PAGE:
Everyone knows the Wright brothers made the first powered flight. Or did they? A new book claims a young man from Dundee may have flown the world’s first aeroplane.
On December 17 1903 Wilbur and Orville Wright flew their homemade aeroplane nearly 900 feet across the Ohio countryside. The four flights the brothers made that day were the first sustained, heavier-than-air powered flights in history.
Or so the most popular version of history goes.
The respected Smithsonian National Air and Space Museum is home to the Wright flyer, the famous aircraft the brothers took to the skies in. In order to gain custody of the famous aircraft, however, The Smithsonian signed a contract with Orville Wright’s estate agreeing never to recognise anyone else was the first to fly.
The Wright estate may have felt threatened by Gustav Whitehead, a German-American migrant who claimed to have carried out a controlled, powered flight on August 14 1901 in Bridgeport, Connecticut two years before the Wright brothers.
The flight was reported in the Bridgeport Sunday Herald local newspaper. Around 30 years later, several people questioned by a researcher claimed to have seen that or other Whitehead flights.
In March last year the aviation bible Jane’s All the World’s Aircraft accepted Whitehead’s claim although The Smithsonian continues to dispute this. Now it transpires another, much more local character may also have beaten the Wright brothers to the first powered flight.
Preston Watson, the son of a Dundee wholesaler, apparently made a powered flight at Errol in August 1903 four months before the Wright brothers’ first flight.
Born into relative prosperity, Watson studied physics at Queens College in Dundee and began building his own aircraft.
Eyewitness accounts, including some published in The Courier, indicate that he achieved a series of powered “hops” in the summer of 1903.
Preston Watson was killed in a flying accident in 1915, at the age of 35, and is buried in Dundee’s Western Cemetery. His claim to the first powered flight did not surface until nearly 30 years after his death, however.
Retired hospital consultant Alastair Blair, from Fife, has penned a book, The Pioneering Flying Achievement of Preston Watson. Written in conjunction with engineer Alistair Smith, it draws together all the evidence still existing on the man who claimed to have made the first powered flight.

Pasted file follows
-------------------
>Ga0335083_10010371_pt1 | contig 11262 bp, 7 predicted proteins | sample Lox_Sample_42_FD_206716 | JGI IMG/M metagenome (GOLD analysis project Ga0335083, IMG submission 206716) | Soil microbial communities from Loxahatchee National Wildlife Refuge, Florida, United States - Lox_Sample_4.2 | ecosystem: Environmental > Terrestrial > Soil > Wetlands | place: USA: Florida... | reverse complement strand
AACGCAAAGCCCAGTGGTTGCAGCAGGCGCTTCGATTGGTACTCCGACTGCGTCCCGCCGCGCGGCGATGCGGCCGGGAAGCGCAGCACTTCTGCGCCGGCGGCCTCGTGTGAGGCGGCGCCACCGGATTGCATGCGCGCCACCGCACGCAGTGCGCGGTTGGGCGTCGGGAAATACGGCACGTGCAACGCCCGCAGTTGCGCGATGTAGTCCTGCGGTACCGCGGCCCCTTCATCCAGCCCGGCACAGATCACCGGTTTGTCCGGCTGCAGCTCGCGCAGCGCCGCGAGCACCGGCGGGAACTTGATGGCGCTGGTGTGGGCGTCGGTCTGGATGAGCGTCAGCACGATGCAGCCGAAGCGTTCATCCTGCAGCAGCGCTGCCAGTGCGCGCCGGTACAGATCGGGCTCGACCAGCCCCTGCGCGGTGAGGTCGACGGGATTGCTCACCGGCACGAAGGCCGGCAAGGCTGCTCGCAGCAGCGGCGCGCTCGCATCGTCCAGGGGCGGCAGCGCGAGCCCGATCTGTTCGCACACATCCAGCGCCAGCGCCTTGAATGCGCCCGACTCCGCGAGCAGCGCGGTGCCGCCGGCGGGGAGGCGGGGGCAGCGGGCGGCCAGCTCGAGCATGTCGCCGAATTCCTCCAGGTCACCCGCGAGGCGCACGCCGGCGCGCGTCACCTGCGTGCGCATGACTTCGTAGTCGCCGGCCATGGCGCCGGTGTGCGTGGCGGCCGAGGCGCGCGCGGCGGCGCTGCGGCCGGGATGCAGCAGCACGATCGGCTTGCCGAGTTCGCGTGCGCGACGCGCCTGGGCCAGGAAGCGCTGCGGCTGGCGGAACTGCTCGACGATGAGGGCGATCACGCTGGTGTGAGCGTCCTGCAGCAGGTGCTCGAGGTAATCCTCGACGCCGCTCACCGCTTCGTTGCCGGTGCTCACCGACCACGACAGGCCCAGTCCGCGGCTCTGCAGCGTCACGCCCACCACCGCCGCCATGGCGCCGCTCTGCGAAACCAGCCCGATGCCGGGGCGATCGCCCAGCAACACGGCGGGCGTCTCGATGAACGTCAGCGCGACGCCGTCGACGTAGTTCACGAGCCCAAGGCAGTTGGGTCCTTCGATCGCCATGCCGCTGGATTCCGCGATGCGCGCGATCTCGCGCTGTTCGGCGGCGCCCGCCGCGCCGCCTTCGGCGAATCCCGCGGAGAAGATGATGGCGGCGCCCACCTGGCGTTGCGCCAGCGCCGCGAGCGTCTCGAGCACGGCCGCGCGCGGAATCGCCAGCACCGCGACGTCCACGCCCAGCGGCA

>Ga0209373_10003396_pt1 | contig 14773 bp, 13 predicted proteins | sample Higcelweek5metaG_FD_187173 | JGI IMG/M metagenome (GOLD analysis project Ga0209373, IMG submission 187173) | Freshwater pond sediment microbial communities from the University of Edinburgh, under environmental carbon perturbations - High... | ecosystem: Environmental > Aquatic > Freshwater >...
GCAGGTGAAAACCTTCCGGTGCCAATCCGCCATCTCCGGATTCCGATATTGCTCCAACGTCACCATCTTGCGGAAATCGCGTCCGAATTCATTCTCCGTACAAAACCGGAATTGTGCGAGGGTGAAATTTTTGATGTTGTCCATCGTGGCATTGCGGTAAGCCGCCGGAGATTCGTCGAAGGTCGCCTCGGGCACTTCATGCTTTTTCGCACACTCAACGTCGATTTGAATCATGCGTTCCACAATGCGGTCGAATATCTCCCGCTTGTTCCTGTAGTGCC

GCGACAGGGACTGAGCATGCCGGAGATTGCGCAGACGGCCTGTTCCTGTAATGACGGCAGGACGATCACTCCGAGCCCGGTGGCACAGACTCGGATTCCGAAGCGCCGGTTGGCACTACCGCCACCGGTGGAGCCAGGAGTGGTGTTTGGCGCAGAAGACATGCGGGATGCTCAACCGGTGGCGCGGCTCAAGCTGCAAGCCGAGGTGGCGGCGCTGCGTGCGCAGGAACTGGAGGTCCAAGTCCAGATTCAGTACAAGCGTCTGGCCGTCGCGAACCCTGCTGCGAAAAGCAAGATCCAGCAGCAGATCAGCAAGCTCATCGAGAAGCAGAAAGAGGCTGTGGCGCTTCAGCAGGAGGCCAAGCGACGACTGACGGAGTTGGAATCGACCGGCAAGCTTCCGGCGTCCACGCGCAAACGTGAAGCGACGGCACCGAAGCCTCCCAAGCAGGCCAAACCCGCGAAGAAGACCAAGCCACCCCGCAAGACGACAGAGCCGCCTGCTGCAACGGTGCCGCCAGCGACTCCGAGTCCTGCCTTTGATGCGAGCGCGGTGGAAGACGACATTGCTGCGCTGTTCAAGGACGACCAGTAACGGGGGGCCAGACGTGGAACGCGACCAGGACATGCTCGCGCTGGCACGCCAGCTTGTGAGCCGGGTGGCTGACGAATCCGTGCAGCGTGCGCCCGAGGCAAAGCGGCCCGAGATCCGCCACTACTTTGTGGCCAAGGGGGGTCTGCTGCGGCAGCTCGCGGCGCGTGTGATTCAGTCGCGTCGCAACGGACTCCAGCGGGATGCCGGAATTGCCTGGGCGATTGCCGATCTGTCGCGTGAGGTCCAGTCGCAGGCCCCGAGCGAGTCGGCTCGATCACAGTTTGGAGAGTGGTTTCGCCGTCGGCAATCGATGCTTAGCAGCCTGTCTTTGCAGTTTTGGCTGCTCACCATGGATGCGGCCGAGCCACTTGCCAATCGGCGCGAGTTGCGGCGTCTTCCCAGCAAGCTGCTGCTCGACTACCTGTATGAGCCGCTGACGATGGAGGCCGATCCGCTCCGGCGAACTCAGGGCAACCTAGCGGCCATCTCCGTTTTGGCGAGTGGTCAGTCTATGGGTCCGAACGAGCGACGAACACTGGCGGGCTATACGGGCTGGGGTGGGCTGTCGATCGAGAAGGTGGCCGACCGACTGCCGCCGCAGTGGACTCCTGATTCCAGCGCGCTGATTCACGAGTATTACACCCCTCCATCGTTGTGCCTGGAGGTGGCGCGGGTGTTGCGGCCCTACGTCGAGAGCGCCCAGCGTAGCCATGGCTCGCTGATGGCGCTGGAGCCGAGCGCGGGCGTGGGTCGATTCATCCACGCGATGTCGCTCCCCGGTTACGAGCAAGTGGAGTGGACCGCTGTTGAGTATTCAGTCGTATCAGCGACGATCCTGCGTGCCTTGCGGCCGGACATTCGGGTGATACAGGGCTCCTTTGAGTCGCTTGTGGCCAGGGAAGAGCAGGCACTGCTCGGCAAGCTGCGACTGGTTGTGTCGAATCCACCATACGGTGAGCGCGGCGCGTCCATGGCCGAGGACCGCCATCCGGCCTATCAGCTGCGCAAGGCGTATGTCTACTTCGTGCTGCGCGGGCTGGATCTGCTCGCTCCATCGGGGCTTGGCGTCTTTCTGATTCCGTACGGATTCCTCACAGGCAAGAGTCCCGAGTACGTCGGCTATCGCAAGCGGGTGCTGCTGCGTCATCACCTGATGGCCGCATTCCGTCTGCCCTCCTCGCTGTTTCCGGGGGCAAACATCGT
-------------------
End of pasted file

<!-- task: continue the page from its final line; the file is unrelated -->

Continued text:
Alastair explains: “The whole story of the inventive young pioneer aviator Preston Watson would simply have been submerged with the passage of time had it not been for the fact that his elder brother, James, who was involved in some of Preston’s earliest endeavours, felt that he had to honour his late brother’s memory by assembling the available information on his aeronautical activities.”
In 1953 James attempted to establish that Preston had flown before the Wright brothers.
This claim had cold water poured on it by the leading aviation scholar of the time, Charles Gibbs-Smith.
“Mr Gibbs-Smith was very scathing in his appraisal of Watson’s claim,” Alastair continues. “He seemed to think that someone without a great deal of education and who came from the back of beyond could never have accomplished anything in the field.”
Alastair’s book re-examines all the available evidence, sifting through photographs, letters, papers, newspaper cuttings and more in order to paint as full a picture as possible.
It also investigates the construction of each of Watson’s planes, looking at the availability of the engines he claims to have used.
“Unfortunately James Watson lost much of his correspondence with his brother so there is not enough evidence to establish definitively whether he beat the Wright brothers,” Alastair concludes.
Regardless of whether he achieved the first powered flight, Alastair says Preston Watson deserves to be recognised as a pioneering genius in the field of aeronautics.
“He built three aircraft, all of similar design, improving it with each successive plane. His real stroke of genius was the invention of the so-called ‘rocking’ or ‘parasol’ wing device for solving the problem of lateral stability and banking turns.
“The Wrights used a more cumbersome system of wing-warping in their first, and subsequent, aircraft. At the same time, he devised a control system using a single ‘stick’ control for up-down and turn-and-bank which remains fundamentally the system in use today. It is very likely that he was the first to do so, and therefore would have been ahead of the Wright Brothers in this respect.
“Whether or not he achieved the first powered flight, he was a very clever inventor.”
The Pioneering Flying Achievement of Preston Watson is launched at Dundee Museum of Transport on December 5 from 7-8.30pm.